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Accuracy • Independence • Integrity

August 21, 2017   |   Ithaca, NY

Accent

‘Aces’ low in bloated mob tale

Writer-director Joe Carnahan’s latest exercise in pop-violence, “Smokin’ Aces,” is truly awful.

Designed only to elicit sophomoric shouts of excitement from the audience, this unnecessarily convoluted film has a hyper-kinetic style of editing and an undeserved tone of smugness that floats through it like a toxic gas.

The story involves Buddy “Aces” Israel, a campy Las Vegas entertainer and small-time hood (played with hammy glee by Jeremy Piven) who becomes the central figure of a gangland hit. He has a seven-digit price on his head and a hotel room full of naked women. Because of mistakes he made while in service to a mysterious head-of-family named Primo Sparazza, Israel has been forced to become a witness for the FBI.

With this being the Quentin Tarantino imitation it is, mayhem must ensue. That million-dollar hit attracts a handful of hit men and hit women, including two blaxploitation rejects (Alicia Keyes and Taraji P. Henson), an odious band of neo-Nazis, a South American torture expert and a silent master of disguise. These assorted archetypes descend upon the nicely furnished hotel in Lake Tahoe, where Israel is holed up in a lavish penthouse suite, and tear it down from the inside out in their quest to take out their target.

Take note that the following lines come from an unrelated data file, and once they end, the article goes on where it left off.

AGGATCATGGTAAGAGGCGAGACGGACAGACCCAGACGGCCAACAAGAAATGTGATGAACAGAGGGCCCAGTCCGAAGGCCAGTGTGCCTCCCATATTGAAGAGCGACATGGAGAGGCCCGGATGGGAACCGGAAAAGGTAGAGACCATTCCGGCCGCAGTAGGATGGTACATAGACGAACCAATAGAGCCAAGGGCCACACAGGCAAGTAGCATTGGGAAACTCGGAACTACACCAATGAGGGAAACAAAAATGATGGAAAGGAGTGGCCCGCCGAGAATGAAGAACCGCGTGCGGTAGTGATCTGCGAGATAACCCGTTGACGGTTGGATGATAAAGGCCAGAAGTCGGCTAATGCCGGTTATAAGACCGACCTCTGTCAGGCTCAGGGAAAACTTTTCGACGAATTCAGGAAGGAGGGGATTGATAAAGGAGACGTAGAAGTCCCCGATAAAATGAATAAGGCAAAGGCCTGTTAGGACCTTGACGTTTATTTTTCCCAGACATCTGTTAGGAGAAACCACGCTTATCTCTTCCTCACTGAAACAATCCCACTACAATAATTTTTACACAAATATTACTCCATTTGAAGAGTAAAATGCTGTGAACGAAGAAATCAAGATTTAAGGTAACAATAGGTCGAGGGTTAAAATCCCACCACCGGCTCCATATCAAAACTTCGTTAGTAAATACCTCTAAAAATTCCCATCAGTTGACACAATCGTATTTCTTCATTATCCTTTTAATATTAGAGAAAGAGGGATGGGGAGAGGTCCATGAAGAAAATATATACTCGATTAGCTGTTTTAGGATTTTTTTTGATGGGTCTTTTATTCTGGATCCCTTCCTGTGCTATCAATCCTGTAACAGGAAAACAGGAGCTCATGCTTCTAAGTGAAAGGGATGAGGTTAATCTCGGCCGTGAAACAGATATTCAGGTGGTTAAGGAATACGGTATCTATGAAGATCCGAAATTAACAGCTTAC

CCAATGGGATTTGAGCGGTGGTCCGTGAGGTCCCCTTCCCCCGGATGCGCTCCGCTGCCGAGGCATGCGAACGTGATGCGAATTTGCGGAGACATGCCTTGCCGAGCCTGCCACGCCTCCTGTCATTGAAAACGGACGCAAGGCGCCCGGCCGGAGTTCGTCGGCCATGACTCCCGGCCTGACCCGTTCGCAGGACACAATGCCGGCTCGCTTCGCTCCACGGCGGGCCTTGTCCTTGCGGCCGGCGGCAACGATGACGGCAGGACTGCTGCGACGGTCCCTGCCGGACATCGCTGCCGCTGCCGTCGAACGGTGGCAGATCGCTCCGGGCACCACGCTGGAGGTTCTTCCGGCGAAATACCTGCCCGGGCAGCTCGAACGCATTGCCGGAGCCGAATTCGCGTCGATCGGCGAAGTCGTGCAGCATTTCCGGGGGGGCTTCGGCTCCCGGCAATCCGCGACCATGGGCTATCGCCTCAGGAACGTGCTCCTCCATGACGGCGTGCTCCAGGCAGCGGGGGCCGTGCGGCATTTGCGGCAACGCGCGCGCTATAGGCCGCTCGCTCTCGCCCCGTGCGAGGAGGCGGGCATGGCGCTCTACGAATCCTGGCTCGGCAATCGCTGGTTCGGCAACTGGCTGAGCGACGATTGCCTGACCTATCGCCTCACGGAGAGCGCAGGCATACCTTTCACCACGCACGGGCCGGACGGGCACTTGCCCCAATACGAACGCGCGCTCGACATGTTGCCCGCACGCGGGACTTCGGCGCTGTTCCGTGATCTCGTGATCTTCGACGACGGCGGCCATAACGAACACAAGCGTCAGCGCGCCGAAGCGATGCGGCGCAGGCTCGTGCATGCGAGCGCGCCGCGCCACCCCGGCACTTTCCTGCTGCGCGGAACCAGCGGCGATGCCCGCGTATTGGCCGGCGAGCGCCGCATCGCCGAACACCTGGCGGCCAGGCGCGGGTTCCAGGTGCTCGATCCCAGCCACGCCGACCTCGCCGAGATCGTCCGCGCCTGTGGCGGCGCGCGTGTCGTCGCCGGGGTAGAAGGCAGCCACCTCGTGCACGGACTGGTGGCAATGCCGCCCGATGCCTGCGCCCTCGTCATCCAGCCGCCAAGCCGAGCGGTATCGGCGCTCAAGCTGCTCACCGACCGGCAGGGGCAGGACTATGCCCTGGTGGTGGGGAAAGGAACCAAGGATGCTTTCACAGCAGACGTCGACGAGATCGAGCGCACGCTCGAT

There are many forced comedic moments, pyrotechnic blasts, sexist jokes and ill-advised moments of pathos that make up this poor excuse for an action film. Carnahan never finds a coherent tone, and he refuses to let viewers find any semblance of human thought. A myriad of pointless subplots reinforces the notion that Carnahan means only to tell an ugly story about ugly people with cartoonish black comedy meant to alleviate the profound unpleasantness of it all.

Instead of taking joy in the absurdist comedy the film’s premise can achieve, Carnahan ruins his scenes with his seizure-inducing editing and dialogue meant to sound witty. But, unfortunately for the film, he always falls back on expletives and racial slurs for punch lines.

“Smokin’ Aces” was written and directed by Joe Carnahan.

“Smokin’ Aces” received one out of four stars.